More On Georgia’s Anti-Gay Riot

As I reported over the weekend, on Friday an anti-gay mob of 20,000 rioters chased 50 gay rights activists through the streets of Georgia’s capital of Tbilisi.  Today the New York Times tracks the government’s non-response.

Some of the priests leading the rock-throwing throngs who stormed past police cordons could be seen participating in the melee; one repeatedly slammed a stool into the windshield of one of several minibuses trying to carry the marchers to safety, while another punched marchers and tried to drag a driver out of a bus. Some gave their names in interviews.

But as of Sunday, the Georgian police have made no arrests, and there are few signs that the investigation is moving forward.  Instead, a bishop who helped to organize the mass turnout — ostensibly a counterprotest — said from the pulpit that while the violence was “regrettable” and those who committed it should be punished, the Georgian Orthodox Church was obligated to protest the gay rights rally and would “not allow anyone to humiliate us.”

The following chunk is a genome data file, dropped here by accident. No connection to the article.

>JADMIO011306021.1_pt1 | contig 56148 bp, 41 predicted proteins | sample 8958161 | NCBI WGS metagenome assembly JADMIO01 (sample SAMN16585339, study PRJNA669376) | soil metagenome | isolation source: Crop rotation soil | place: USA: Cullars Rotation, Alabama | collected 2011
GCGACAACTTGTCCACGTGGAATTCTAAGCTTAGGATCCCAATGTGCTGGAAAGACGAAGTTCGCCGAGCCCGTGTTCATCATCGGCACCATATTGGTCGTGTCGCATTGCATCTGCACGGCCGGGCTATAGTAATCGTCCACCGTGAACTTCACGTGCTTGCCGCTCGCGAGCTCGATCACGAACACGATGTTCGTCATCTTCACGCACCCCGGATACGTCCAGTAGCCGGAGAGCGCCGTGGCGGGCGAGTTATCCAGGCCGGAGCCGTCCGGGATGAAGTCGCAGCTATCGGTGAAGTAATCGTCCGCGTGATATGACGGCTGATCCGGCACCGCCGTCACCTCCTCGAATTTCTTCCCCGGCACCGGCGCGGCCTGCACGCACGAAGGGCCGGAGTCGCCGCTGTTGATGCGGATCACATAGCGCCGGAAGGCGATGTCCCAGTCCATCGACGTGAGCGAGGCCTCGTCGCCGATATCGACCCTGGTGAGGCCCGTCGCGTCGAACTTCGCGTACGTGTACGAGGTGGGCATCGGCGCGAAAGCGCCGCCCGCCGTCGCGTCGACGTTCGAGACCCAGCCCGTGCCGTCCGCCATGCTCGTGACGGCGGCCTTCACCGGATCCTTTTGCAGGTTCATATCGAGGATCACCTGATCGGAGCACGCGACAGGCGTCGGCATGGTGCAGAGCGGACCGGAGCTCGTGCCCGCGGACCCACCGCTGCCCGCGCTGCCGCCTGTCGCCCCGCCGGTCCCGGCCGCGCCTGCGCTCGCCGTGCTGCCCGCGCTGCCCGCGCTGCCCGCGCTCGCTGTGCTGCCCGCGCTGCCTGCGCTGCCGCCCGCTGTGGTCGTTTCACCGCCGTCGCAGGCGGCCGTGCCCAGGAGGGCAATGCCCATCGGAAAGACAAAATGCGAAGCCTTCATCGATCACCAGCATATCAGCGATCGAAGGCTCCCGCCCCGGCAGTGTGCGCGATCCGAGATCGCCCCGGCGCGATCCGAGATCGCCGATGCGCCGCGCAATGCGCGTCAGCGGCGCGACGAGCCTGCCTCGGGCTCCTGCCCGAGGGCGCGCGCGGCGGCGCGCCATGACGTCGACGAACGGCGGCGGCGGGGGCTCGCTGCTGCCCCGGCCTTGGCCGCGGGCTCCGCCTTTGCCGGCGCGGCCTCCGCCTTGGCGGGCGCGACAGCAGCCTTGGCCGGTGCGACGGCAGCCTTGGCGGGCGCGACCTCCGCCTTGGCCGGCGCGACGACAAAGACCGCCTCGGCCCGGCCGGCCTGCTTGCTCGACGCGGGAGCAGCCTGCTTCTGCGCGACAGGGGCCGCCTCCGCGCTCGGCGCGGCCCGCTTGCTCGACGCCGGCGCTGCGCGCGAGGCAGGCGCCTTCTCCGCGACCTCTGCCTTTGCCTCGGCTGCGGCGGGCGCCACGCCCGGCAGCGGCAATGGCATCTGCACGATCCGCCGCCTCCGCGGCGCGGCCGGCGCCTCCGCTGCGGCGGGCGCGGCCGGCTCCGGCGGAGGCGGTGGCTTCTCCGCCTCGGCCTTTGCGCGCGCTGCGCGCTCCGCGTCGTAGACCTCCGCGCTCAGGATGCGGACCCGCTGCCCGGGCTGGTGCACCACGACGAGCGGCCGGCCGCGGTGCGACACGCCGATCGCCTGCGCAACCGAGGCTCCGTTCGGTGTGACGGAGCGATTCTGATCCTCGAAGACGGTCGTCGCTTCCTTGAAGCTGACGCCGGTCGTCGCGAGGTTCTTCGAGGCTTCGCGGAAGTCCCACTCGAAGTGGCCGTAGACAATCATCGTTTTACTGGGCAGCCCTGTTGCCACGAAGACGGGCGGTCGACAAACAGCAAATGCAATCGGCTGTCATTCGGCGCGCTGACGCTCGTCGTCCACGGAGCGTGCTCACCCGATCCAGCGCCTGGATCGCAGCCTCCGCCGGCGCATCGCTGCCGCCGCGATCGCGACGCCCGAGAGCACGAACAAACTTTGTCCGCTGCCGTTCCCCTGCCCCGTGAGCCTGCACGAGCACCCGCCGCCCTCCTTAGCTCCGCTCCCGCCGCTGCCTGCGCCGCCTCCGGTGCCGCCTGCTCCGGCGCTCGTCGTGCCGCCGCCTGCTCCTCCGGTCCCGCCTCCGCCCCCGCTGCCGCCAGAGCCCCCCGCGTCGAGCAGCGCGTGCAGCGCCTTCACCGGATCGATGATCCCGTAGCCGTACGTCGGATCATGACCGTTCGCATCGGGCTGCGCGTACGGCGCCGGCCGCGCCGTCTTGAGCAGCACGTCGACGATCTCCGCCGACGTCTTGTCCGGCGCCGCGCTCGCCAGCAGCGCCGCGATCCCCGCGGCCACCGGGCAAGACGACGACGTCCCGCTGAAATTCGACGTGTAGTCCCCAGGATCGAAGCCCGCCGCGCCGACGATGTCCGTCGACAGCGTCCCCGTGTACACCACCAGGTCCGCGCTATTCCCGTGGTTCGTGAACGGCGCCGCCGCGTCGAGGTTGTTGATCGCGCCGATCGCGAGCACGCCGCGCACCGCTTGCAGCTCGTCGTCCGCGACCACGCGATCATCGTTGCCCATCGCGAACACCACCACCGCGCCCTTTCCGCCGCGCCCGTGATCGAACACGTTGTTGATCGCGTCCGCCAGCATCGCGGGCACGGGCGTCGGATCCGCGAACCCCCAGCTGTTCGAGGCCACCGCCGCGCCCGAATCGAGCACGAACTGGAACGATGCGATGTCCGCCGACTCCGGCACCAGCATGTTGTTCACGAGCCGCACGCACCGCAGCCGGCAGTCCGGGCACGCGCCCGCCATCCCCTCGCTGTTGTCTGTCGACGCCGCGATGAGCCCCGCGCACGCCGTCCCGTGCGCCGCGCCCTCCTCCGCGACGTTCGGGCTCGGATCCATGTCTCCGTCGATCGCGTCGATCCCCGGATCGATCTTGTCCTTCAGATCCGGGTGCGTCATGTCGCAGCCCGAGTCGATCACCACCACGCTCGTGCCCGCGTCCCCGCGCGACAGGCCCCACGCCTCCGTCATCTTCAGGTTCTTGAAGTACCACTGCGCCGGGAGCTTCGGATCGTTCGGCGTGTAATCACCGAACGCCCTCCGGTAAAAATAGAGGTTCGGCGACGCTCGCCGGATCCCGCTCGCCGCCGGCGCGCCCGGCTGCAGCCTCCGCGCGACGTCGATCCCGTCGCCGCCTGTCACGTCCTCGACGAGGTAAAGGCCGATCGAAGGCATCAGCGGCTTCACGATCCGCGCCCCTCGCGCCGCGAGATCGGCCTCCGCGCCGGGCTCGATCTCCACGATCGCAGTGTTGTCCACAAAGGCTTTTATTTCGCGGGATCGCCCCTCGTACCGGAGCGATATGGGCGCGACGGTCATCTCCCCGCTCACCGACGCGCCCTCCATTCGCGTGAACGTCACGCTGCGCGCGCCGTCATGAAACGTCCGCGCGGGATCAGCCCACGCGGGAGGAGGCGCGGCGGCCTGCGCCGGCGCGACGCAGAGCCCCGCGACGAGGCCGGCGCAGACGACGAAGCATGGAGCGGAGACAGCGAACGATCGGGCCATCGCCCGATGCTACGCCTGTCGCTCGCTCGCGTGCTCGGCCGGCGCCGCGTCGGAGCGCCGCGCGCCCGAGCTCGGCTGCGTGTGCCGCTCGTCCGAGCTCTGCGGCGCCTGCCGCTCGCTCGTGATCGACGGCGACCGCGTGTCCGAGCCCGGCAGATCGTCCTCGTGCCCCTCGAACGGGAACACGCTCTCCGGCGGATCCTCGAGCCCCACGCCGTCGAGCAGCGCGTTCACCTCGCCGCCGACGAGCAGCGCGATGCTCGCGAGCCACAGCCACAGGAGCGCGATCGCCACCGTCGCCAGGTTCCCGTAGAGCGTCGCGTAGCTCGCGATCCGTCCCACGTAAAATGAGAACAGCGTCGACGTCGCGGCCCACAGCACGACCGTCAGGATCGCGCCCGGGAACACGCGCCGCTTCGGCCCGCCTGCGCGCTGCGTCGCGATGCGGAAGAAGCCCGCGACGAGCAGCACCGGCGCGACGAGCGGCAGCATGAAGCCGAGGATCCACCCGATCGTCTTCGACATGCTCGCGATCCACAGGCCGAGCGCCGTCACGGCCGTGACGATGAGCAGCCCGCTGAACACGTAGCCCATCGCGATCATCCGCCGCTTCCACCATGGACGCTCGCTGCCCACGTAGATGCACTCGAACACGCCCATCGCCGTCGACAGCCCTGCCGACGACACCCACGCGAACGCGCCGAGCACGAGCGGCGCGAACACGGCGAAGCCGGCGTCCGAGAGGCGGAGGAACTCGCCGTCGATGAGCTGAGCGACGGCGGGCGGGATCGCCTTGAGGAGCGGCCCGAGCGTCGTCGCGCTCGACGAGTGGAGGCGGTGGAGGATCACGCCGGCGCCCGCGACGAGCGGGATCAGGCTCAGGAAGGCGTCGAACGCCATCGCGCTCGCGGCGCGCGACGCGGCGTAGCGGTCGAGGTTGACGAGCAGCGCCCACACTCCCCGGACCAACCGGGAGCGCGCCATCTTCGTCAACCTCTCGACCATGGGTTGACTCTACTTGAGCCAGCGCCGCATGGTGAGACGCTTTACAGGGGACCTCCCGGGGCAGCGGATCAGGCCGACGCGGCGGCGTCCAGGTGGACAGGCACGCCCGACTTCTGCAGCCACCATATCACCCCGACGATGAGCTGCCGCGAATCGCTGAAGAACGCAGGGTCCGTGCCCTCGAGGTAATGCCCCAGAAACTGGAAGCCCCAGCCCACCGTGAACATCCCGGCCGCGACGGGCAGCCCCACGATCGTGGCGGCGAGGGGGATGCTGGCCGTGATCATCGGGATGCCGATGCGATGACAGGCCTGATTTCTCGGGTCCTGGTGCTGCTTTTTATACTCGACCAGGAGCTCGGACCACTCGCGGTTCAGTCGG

Georgia’s Prime Minister did issue a statement yesterday in which he denounced the rioters, but he’s taken no further apparent action. The head of the Georgian Orthodox Church, whose priests organized the anti-gay protest, is unapologetic.

Ilia II, the Georgian Orthodox patriarch, is widely acknowledged to be the most popular figure in the country. He offered no sermon on Sunday, but on Friday, after the violence, he urged protesters to leave the streets and for both sides “to pray for one another.” “We do not accept violence,” he said, according to Interfax. “But it’s also unacceptable to give propaganda” to homosexuality. A day earlier, he had urged the Georgian government to ban the gay rights march, writing that the majority of Georgians saw gay activism as “an insult.” Outside of the Tbilisi church where Bishop Iakobashvili spoke Sunday, Elza Kurtanidze, 34, a former schoolteacher, said that she had spent the last days “hotly” debating if those who attacked the marchers should be punished. “We have already gone too far by having gays and lesbians openly promoting their way of life,” she said. “This is unacceptable! By allowing things like this, we let Georgia turn from the road of its traditional destiny.”